West Virginia had the good fortune to suffer their lone loss early enough in the season to give them time to build back their ranking. And now, a Backyard Brawl victory over Pitt will give the 'Eers the chance to play for it all.
At the start of the season, WVU's offense was considered good enough to win it all. Anchored by tremendously talented field general, Pat White, there was also the threat of the magnificently quick Steve Slaton. As the season has progressed, it's become clear that the motor behind the 'Eers rebound from the USF loss has been White. White has carried the load and come up with big plays at exactly the required moments.
Stats don't begin to tell the story of Pat White.
All season, the universally agreed upon weakness for WVU has been the D. Just adequate, it has been considered the potential Achilles heel for the boys from Morgantown. And, it has been a liability. No doubt.
Yet, White leads the Mountaineers higher and higher. Despite the weak defense. And despite Slaton's production falling off a bit this season.
Certainly, it seems crazy at this juncture to suggest that anyone would be higher up the list in line for the Heisman. Breathtaking big play ability? Check. Carrying the team on his back? Check. Working with a less than stout defense? Check. Impressive stats? Check.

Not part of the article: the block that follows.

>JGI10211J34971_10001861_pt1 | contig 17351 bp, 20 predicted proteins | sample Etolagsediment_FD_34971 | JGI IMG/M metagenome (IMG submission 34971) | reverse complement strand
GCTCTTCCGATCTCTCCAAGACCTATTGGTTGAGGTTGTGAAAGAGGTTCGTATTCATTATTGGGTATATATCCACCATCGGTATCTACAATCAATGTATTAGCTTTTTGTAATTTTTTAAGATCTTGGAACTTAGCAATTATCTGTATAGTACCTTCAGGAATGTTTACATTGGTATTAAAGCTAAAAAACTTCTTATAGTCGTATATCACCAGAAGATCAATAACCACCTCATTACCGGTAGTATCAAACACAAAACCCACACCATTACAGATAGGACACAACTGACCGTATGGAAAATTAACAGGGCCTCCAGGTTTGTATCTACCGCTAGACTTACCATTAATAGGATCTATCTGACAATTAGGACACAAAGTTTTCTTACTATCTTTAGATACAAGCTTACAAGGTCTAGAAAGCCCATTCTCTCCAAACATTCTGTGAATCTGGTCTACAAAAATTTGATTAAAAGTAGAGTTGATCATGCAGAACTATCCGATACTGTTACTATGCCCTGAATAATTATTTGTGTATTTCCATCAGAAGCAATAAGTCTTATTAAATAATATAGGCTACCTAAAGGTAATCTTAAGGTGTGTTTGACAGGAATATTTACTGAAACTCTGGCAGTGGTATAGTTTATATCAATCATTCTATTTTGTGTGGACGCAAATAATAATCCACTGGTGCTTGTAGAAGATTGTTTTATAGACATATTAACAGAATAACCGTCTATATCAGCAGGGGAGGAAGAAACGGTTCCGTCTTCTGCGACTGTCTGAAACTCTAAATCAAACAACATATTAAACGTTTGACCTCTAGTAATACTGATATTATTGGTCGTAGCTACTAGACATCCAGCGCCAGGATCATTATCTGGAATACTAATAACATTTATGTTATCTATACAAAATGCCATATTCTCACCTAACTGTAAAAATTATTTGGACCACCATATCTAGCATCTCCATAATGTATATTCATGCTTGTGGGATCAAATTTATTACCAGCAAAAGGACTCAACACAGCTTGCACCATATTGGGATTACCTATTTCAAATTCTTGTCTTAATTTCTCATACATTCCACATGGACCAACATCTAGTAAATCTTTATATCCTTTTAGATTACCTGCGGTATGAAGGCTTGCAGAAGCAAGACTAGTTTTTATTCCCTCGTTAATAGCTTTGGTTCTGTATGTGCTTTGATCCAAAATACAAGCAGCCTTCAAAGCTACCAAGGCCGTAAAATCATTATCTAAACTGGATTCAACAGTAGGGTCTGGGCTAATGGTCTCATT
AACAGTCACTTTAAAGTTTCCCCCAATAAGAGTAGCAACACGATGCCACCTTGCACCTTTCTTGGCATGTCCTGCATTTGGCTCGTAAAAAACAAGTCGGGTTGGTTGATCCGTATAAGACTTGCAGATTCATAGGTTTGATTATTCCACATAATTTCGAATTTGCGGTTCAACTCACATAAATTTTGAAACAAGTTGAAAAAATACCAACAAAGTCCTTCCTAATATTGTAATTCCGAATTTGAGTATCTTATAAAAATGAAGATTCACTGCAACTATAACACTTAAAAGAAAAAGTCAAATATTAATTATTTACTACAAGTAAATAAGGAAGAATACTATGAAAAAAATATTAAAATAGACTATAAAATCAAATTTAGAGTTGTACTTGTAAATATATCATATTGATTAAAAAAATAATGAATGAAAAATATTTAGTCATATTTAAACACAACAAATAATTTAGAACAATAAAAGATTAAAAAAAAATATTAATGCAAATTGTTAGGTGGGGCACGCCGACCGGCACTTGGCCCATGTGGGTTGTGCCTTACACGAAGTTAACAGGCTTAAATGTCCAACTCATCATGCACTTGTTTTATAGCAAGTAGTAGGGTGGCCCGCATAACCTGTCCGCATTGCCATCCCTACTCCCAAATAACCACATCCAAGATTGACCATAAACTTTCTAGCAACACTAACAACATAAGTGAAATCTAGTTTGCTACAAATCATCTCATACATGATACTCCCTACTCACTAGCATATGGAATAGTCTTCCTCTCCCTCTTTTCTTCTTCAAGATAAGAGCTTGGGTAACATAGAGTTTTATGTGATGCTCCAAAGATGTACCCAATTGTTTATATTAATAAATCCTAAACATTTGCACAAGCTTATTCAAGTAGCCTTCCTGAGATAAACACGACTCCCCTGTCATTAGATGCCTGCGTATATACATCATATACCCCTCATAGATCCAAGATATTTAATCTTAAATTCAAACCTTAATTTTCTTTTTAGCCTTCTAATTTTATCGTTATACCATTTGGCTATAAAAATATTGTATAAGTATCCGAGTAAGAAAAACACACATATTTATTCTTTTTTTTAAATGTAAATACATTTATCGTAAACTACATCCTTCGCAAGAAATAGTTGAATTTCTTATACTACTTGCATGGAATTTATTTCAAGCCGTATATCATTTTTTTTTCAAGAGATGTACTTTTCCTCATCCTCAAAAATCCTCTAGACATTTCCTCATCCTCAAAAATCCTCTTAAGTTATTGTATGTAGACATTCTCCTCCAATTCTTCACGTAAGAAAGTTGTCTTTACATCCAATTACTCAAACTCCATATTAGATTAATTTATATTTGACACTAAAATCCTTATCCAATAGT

It all checks out.
Yet, as the season winds down the media is saying Tim Tebow is the man.
How can this be?
We can only identify one reason.
Everything else tips in White's favor.
Tebow worshippers say that he wasn't responsible for the 3 losses, that he played well enough to win those games. The defense let him down.
We say, WVU's defense is just as porous as UF's. Yet the only game WVU lost was the one White was knocked out of!
Obviously, there is no argument -well, we'd listen to Oregon after watching them fall apart when they lost Dixon - that White is the Most Valuable Player in the land. And we know that the Heisman is for the 'best' player in the land.
How can it be that a man that has carried a team fielding an under average defense to the threshold of the title game, and is obviously the most valuable player to his team in the country, is not the best player in the country?
Gator fans love to throw the SEC into the equation. Trying to use smoke and mirrors to somehow maintain that Tebow has worked his considerable magic against the toughest conference in the country.
We wonder if a conference in which Kentucky and Mississippi State were actually factors is truly the toughest in the land. We wonder if a conference in which Vanderbilt is able to at least be somewhat competitive is as stout as the Deep South would have us believe.
The Big East has been as sound a conference as anyone. The only knock is that several of the teams are new to the game of big time football. Heck, USF walked into the heart of SEC country, spanked Auburn, and came home wondering what the big deal was.
So, obviously the media is mesmerized by the 20/20 TD mark accumulated by Tebow.
Interestingly enough, TD's don't usually play such a large role in Heisman voting.
Clearly, there must be another major factor.
We wish the media would take a moment to truly look at the WVU QB's body of work. If they did, they would come away saying out loud what they really feel: